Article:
In Past Year, Gun-Controlled Chicago’s Gun Violence Has Nearly Doubled
Whenever pro-second amendment advocates try to argue that gun control will lead to disaster, the city of Chicago has always provided the perfect fodder for their arguments. Despite having some of the most draconian gun laws in country, the city of Chicago has long been notorious for its mind-boggling murder statistics. To the surprise of no one who supports gun rights, the latest statistics out of Chicago show that the city is still a prime example of what happens when you hinder gun rights for law-abiding citizens.
According to CNN, 141 people were murdered in Chicago during the first three months of the year, which is 71.9% higher than the 82 people who were killed in the same time frame last year. Even more astonishing for a city that prides itself on tackling guns, is the fact that shootings during the first three months of the year have gone up 88.5%, from 359 in 2015, to 677 in 2016. In other words, gun violence has nearly doubled over the past year.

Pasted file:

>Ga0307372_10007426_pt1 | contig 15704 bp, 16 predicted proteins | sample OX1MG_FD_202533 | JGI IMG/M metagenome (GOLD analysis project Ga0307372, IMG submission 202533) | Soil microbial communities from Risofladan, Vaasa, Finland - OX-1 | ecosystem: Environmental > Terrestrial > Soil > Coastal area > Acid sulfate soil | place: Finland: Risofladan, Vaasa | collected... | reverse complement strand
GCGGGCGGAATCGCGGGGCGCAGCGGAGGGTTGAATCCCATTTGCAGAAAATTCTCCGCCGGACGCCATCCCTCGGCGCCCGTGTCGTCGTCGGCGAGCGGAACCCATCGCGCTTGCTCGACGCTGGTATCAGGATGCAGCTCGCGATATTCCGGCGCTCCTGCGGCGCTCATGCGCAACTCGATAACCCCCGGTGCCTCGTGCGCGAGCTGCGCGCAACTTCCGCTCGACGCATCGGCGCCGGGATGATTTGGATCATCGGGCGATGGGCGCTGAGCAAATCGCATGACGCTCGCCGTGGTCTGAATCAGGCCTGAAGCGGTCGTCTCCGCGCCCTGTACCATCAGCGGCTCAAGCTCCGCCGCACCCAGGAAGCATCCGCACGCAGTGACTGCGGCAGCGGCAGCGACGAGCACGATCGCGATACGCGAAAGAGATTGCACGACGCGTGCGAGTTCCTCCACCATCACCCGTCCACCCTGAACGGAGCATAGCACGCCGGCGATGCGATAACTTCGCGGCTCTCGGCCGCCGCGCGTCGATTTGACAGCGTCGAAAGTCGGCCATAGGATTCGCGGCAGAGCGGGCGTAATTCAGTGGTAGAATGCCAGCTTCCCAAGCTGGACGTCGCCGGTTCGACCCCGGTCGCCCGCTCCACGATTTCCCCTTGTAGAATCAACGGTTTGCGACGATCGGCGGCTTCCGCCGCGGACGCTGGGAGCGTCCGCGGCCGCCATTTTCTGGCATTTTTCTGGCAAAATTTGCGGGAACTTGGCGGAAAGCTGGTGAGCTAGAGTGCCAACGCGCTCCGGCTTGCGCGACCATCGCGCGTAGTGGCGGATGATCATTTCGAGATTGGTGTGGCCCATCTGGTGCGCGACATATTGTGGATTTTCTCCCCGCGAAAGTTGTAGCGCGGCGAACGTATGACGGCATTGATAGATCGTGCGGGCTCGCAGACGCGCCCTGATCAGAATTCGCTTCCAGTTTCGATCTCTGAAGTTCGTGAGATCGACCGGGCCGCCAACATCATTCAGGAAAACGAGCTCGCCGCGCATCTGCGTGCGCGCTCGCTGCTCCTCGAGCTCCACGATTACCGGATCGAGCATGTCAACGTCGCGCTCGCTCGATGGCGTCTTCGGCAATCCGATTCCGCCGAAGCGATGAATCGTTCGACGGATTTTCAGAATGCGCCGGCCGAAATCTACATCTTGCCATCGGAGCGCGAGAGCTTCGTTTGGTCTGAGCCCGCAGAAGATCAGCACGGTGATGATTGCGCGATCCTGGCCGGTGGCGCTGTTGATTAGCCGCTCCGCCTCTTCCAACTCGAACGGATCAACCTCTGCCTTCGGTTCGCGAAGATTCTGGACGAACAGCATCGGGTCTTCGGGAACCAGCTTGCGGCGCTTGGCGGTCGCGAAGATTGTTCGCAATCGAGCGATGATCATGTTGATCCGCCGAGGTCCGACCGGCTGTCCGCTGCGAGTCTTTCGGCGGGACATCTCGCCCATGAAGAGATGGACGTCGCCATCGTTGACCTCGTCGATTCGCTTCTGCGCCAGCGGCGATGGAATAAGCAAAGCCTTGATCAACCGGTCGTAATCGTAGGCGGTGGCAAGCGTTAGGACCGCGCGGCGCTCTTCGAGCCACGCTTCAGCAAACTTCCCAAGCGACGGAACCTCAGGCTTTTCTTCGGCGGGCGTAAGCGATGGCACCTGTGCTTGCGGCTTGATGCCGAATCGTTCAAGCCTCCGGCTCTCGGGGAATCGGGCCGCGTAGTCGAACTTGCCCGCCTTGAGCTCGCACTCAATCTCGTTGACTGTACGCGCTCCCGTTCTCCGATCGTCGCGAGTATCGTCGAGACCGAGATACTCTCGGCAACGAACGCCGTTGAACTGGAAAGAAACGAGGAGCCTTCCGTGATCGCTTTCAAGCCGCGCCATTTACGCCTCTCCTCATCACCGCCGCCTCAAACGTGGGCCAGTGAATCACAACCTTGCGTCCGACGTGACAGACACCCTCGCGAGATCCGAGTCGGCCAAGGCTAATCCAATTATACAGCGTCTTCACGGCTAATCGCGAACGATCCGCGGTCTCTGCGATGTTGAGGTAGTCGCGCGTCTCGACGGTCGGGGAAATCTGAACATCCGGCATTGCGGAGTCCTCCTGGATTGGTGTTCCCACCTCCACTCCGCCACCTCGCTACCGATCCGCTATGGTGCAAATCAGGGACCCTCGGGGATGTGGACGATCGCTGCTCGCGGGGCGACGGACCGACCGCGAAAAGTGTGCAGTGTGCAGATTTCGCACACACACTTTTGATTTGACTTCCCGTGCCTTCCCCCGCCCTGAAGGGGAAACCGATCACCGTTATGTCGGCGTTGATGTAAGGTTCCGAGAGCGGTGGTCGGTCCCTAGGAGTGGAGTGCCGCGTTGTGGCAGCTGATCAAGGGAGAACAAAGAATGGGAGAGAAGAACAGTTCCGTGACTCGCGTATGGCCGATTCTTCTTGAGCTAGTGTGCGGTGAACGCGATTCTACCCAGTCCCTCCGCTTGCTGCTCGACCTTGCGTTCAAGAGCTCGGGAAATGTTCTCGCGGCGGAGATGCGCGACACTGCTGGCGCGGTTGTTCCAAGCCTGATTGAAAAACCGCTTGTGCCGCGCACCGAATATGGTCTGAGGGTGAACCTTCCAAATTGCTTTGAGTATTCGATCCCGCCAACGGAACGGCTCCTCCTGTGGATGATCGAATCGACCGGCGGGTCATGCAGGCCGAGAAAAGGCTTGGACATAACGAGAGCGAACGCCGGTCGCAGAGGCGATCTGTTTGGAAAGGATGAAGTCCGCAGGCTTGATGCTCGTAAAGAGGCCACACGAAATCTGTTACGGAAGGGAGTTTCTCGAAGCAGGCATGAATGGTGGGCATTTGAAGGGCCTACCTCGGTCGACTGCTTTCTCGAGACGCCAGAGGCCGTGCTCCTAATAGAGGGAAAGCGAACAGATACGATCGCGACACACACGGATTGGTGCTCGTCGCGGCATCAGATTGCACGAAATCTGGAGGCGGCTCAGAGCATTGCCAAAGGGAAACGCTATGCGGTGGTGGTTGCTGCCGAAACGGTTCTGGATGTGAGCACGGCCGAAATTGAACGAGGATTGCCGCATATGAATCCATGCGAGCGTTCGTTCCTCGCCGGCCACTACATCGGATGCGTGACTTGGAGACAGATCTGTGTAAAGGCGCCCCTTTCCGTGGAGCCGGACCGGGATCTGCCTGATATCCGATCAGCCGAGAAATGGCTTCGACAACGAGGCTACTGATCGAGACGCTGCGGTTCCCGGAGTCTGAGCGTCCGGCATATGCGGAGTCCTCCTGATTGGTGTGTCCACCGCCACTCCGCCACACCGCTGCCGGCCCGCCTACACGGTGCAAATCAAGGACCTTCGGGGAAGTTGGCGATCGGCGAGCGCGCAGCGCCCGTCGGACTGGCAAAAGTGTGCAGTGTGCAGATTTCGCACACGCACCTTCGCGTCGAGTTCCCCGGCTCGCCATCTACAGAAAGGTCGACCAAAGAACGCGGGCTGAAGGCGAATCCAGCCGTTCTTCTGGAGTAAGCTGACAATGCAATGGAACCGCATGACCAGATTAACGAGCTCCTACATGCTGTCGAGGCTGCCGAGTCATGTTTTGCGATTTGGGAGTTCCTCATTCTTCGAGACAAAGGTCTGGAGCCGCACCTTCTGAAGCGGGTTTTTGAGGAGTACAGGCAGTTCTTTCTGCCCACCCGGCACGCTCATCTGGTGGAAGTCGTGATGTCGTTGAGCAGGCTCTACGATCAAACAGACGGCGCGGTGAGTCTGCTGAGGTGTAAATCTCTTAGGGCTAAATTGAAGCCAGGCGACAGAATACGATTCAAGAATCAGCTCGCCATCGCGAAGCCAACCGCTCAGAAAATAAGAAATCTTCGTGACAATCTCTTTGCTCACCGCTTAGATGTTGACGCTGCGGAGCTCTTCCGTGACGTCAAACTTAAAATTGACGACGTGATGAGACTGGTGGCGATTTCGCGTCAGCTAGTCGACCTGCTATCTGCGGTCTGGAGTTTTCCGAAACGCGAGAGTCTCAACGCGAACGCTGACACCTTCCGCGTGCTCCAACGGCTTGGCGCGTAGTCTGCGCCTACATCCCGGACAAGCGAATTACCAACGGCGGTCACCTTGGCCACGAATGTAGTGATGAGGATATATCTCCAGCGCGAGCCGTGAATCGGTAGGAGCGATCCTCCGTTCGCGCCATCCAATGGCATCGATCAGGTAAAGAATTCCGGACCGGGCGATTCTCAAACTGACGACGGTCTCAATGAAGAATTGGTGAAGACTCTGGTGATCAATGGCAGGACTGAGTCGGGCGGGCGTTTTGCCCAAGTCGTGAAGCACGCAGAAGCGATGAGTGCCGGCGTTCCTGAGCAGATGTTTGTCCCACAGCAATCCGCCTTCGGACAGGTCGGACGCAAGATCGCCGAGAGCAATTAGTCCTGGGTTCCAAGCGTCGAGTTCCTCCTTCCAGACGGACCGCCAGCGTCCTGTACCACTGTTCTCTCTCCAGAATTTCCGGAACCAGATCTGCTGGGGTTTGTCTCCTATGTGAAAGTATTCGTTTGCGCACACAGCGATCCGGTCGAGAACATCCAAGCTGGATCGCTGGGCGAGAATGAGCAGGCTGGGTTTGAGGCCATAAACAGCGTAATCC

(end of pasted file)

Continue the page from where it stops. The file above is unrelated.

CNN interviewed several residents in Chicago about the explosion in violence, and they all seemed to blame it on the economy. “If you really want to stop this epidemic of violence, the best way to stop a bullet is with a job” explained one resident.
- How To Protect Yourself From 5G, EMF & RF Radiation
- Grab This Bucket Of Heirloom Seeds & Get Free Shipping With Promo Code TIM
- Build Your Own Food Forest & Save 5% With Promo Code TIMBROWN
- Here’s A Way You Can Stockpile Food For The Future
- Stockpile Your Ammo & Save $15 On Your First Order
- Preparing Also Means Detoxifying – Here’s One Simple Way To Detoxify
- Save Up To 66% Off MyPillow with Promo Code TIMBROWN
While there is certainly merit to that, the economy isn’t the sole contributing factor to violence. In fact, all crime rates declined in the United States following the crash of 2008. Maybe it’s time for the city to admit that making it easier to own and carry a weapon would also alleviate their horrendous crime rates.
Article by Joshua Krause